Weight loss as a predictor of cancer in primary care: a systematic review and meta-analysis.
Nicholson BD., Hamilton W., O'Sullivan J., Aveyard P., Hobbs FR.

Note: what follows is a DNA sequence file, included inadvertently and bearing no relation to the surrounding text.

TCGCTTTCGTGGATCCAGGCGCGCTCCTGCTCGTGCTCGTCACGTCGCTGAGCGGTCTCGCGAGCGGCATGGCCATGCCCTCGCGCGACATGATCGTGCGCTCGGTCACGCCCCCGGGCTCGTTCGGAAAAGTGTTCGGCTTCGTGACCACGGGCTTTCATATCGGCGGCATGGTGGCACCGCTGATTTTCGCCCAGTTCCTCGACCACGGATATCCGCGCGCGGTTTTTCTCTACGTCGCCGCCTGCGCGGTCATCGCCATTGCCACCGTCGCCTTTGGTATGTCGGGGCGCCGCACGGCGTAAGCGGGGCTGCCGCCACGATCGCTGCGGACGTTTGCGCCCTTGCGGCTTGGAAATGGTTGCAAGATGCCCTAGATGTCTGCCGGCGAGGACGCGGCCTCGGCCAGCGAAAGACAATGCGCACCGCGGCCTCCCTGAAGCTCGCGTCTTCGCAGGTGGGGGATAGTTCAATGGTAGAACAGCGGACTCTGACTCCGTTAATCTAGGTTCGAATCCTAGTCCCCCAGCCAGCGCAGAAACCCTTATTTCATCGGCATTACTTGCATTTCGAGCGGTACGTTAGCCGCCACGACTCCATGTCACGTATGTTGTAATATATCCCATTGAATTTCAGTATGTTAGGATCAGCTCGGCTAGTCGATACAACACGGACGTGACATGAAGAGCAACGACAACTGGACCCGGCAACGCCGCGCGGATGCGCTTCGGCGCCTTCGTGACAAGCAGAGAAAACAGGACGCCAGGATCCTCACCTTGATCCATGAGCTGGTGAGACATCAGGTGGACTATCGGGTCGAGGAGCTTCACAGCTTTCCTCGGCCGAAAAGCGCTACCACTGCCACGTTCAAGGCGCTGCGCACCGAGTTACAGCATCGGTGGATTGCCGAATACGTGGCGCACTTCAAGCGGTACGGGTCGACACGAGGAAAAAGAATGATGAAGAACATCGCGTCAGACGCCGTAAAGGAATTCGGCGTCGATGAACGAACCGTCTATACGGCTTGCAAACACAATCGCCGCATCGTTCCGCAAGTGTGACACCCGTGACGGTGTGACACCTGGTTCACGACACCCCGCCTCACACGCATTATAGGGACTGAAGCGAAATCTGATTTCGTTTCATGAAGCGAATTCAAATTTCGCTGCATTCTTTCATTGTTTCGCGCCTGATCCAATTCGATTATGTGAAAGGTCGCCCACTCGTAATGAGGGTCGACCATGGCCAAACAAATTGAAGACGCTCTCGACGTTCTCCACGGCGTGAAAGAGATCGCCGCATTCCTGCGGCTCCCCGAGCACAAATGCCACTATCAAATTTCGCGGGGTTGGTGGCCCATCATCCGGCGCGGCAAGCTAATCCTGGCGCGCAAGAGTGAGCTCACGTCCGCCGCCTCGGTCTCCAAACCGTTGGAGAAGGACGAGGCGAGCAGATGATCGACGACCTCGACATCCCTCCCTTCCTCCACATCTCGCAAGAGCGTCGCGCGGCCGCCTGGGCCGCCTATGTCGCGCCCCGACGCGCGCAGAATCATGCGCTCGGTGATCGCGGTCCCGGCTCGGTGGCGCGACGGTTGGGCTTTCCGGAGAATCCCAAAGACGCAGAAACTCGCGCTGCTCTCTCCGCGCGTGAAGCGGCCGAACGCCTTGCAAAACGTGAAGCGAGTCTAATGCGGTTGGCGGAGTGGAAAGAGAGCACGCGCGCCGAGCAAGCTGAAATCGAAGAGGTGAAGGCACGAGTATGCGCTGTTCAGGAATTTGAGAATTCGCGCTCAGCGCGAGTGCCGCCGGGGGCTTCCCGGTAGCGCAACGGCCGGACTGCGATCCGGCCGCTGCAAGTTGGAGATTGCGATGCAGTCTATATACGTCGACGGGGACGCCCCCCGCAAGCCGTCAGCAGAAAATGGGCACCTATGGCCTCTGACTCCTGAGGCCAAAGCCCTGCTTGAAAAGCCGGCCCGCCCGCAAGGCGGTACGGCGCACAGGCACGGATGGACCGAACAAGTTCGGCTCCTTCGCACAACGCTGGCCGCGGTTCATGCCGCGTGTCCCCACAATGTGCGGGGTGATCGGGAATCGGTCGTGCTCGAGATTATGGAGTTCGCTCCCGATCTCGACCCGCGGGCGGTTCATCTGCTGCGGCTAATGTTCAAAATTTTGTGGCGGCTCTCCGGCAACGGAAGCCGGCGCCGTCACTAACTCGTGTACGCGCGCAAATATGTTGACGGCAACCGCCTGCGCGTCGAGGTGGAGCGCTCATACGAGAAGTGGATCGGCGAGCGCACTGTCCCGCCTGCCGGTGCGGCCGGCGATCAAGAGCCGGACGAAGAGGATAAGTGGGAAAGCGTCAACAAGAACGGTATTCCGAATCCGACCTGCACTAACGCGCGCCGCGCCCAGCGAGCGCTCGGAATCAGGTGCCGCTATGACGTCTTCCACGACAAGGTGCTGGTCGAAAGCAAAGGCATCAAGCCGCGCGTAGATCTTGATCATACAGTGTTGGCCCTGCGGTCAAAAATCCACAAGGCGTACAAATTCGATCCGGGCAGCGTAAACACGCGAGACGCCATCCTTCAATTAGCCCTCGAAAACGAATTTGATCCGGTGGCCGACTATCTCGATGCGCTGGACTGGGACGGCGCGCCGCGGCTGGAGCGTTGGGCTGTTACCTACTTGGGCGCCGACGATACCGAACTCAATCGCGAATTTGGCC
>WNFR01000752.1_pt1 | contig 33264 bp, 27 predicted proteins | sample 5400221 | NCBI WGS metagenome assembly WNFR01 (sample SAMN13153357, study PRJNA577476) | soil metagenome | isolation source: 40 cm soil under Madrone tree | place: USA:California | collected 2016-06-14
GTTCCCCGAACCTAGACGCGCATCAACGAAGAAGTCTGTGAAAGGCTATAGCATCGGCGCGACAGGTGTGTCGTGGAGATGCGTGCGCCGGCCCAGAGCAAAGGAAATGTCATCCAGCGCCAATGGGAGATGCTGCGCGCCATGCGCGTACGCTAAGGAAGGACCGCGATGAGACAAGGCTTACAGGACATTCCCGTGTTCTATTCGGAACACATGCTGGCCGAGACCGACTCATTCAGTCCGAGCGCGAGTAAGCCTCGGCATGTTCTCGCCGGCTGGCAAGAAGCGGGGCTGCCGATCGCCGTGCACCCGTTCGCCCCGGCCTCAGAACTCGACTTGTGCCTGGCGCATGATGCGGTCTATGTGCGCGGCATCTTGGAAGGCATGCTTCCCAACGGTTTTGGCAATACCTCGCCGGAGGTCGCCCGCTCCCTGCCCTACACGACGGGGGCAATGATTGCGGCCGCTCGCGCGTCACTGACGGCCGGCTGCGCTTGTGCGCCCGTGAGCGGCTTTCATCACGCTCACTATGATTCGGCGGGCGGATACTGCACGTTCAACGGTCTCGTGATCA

BACKGROUND: Weight loss is a non-specific cancer symptom for which there are no clinical guidelines about investigation in primary care. AIM: To summarise the available evidence on weight loss as a clinical feature of cancer in patients presenting to primary care. DESIGN AND SETTING: A diagnostic test accuracy review and meta-analysis. METHOD: Studies reporting 2 × 2 diagnostic accuracy data for weight loss (index test) in adults presenting to primary care and a subsequent diagnosis of cancer (reference standard) were included. QUADAS-2 was used to assess study quality. Sensitivity, specificity, positive likelihood ratios, and positive predictive values were calculated, and a bivariate meta-analysis performed. RESULTS: A total of 25 studies were included, with 23 (92%) using primary care records. Of these, 20 (80%) defined weight loss as a physician's coding of the symptom; the remainder collected data directly. One defined unexplained weight loss using objective measurements. Positive associations between weight loss and cancer were found for 10 cancer sites: prostate, colorectal, lung, gastro-oesophageal, pancreatic, non-Hodgkin's lymphoma, ovarian, myeloma, renal tract, and biliary tree. Sensitivity ranged from 2% to 47%, and specificity from 92% to 99%, across cancer sites. The positive predictive value for cancer in male and female patients with weight loss for all age groups ≥60 years exceeded the 3% risk threshold that current UK guidance proposes for further investigation. CONCLUSION: A primary care clinician's decision to code for weight loss is highly predictive of cancer. For such patients, urgent referral pathways are justified to investigate for cancer across multiple sites.